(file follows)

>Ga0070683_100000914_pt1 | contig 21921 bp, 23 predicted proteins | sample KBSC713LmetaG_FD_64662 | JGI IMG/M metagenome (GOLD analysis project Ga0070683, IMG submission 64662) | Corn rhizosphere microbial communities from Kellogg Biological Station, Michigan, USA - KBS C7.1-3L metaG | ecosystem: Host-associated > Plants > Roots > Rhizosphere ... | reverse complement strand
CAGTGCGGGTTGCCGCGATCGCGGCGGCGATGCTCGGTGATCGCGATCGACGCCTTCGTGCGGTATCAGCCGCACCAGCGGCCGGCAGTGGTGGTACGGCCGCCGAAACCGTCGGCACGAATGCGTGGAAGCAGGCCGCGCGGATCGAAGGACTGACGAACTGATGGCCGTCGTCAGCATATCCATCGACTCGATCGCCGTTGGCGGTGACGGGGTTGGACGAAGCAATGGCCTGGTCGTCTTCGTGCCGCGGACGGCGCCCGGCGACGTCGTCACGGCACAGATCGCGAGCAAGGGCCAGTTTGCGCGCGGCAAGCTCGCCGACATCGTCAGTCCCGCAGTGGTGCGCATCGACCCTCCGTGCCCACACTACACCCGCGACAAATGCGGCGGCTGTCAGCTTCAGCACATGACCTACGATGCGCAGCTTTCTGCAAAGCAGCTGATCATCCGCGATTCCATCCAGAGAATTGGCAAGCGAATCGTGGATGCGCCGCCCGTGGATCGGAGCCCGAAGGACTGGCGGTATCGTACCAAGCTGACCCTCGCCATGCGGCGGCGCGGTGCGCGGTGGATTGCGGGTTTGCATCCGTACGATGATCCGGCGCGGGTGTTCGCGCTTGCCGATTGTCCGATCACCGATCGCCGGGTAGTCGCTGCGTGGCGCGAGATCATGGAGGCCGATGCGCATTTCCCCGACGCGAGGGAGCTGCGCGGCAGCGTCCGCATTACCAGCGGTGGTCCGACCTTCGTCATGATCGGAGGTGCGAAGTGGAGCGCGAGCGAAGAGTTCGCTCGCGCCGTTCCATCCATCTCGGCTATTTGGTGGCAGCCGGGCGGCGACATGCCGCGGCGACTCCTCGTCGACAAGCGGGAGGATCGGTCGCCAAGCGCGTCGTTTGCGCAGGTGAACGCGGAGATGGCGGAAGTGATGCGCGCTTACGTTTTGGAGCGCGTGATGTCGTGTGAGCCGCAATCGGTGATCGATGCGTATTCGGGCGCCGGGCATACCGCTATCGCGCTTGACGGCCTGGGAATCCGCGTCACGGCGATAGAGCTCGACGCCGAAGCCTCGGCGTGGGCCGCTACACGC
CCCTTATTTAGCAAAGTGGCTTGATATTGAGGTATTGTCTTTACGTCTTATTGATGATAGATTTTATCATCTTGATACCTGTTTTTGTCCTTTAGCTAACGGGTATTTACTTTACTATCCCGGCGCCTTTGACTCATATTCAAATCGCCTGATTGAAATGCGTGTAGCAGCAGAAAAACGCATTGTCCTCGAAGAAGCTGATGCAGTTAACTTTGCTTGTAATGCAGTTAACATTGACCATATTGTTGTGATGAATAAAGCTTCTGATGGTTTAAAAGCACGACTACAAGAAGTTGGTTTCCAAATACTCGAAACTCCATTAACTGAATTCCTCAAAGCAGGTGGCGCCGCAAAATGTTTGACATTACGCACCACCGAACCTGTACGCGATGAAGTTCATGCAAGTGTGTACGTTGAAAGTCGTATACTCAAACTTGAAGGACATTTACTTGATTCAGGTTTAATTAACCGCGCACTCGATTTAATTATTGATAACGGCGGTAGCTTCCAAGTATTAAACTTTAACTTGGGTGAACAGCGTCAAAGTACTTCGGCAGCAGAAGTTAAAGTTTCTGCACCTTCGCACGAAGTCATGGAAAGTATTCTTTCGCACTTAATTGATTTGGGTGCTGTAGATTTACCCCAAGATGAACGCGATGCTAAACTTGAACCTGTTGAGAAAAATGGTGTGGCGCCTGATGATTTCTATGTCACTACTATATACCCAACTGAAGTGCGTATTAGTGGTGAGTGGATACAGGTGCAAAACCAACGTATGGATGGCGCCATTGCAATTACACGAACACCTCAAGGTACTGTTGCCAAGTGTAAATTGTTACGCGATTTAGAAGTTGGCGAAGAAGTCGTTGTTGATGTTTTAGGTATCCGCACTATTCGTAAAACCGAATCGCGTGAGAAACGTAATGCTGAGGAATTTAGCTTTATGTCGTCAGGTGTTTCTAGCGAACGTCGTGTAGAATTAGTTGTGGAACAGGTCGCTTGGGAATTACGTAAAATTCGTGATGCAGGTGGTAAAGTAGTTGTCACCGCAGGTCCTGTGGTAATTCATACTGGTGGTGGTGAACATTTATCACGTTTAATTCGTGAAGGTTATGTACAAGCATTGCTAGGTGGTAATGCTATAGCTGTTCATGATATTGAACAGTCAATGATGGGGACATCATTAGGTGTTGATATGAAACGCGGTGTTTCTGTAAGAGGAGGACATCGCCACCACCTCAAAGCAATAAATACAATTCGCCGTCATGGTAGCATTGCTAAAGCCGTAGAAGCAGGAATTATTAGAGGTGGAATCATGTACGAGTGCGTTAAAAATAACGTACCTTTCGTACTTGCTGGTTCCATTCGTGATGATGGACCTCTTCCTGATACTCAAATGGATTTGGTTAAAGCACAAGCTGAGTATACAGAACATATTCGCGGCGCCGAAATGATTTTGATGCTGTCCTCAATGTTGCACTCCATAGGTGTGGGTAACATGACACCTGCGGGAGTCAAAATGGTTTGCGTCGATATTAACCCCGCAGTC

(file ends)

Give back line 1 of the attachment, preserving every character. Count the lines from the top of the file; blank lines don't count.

>Ga0070683_100000914_pt1 | contig 21921 bp, 23 predicted proteins | sample KBSC713LmetaG_FD_64662 | JGI IMG/M metagenome (GOLD analysis project Ga0070683, IMG submission 64662) | Corn rhizosphere microbial communities from Kellogg Biological Station, Michigan, USA - KBS C7.1-3L metaG | ecosystem: Host-associated > Plants > Roots > Rhizosphere ... | reverse complement strand